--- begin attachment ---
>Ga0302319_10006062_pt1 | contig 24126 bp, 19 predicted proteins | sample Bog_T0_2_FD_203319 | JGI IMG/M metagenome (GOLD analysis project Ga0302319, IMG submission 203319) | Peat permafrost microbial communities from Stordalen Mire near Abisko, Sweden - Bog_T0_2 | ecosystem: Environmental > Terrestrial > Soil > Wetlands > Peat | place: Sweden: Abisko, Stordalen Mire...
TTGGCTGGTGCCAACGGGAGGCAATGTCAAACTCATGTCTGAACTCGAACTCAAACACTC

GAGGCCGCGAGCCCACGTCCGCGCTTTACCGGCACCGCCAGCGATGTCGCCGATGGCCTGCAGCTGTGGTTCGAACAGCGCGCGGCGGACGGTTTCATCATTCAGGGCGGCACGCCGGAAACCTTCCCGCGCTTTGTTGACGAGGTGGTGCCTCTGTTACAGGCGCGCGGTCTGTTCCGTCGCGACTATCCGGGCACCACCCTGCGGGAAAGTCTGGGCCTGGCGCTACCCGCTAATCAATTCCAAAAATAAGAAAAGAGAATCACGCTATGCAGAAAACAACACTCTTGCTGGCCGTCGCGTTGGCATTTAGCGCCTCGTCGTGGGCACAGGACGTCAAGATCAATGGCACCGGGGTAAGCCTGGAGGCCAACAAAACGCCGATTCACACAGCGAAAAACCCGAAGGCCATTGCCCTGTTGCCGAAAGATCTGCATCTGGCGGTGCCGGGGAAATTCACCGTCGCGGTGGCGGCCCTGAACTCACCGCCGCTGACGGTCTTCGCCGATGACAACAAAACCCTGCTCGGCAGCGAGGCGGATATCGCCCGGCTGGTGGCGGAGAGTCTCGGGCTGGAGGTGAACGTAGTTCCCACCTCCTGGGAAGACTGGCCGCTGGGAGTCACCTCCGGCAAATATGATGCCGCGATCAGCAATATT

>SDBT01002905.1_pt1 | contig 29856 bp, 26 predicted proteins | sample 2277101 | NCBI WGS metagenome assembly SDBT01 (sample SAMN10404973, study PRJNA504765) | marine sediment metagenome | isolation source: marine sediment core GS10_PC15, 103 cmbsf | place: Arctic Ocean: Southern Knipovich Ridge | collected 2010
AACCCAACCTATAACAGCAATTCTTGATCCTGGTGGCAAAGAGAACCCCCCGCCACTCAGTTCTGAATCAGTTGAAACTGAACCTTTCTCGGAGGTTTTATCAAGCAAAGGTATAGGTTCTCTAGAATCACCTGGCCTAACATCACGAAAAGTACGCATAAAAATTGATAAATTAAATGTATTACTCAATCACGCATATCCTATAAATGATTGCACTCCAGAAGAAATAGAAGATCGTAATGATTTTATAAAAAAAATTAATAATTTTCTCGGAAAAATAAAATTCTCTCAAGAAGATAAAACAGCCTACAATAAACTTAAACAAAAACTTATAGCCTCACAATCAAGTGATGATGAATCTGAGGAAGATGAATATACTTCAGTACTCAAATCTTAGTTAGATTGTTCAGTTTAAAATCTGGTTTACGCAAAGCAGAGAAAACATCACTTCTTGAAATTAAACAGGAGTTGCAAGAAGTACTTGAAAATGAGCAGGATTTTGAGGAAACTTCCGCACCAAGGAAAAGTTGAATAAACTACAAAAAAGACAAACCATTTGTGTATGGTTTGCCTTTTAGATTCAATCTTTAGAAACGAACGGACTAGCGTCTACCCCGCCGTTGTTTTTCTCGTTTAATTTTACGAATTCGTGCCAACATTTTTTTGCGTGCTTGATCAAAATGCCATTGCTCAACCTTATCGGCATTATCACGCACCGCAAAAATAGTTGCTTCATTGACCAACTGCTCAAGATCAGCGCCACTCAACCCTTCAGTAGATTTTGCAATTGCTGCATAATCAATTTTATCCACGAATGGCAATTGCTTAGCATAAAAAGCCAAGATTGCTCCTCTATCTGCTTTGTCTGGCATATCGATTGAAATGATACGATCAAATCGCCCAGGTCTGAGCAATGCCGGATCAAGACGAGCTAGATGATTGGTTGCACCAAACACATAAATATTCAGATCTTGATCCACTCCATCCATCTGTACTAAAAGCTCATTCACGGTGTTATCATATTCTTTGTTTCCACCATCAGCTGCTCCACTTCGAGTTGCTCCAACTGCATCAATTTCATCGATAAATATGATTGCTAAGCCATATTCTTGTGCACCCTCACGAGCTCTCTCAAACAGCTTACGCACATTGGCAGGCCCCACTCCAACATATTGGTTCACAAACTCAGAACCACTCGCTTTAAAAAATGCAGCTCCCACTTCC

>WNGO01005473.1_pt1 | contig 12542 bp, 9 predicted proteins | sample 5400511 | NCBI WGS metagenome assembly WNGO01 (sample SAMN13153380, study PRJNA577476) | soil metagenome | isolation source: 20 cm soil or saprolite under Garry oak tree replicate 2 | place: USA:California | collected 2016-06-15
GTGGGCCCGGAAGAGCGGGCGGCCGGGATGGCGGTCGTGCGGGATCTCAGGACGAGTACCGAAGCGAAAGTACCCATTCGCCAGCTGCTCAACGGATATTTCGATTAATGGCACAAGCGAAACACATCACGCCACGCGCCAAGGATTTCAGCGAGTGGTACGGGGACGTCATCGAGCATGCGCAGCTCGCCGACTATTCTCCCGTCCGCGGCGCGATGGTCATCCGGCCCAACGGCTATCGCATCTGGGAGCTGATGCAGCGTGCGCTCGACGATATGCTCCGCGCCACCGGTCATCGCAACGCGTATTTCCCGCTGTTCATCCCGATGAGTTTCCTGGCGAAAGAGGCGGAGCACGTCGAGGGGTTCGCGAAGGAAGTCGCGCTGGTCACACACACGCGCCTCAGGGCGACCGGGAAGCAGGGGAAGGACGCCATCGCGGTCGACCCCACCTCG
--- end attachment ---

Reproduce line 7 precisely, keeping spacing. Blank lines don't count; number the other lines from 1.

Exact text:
GTGGGCCCGGAAGAGCGGGCGGCCGGGATGGCGGTCGTGCGGGATCTCAGGACGAGTACCGAAGCGAAAGTACCCATTCGCCAGCTGCTCAACGGATATTTCGATTAATGGCACAAGCGAAACACATCACGCCACGCGCCAAGGATTTCAGCGAGTGGTACGGGGACGTCATCGAGCATGCGCAGCTCGCCGACTATTCTCCCGTCCGCGGCGCGATGGTCATCCGGCCCAACGGCTATCGCATCTGGGAGCTGATGCAGCGTGCGCTCGACGATATGCTCCGCGCCACCGGTCATCGCAACGCGTATTTCCCGCTGTTCATCCCGATGAGTTTCCTGGCGAAAGAGGCGGAGCACGTCGAGGGGTTCGCGAAGGAAGTCGCGCTGGTCACACACACGCGCCTCAGGGCGACCGGGAAGCAGGGGAAGGACGCCATCGCGGTCGACCCCACCTCG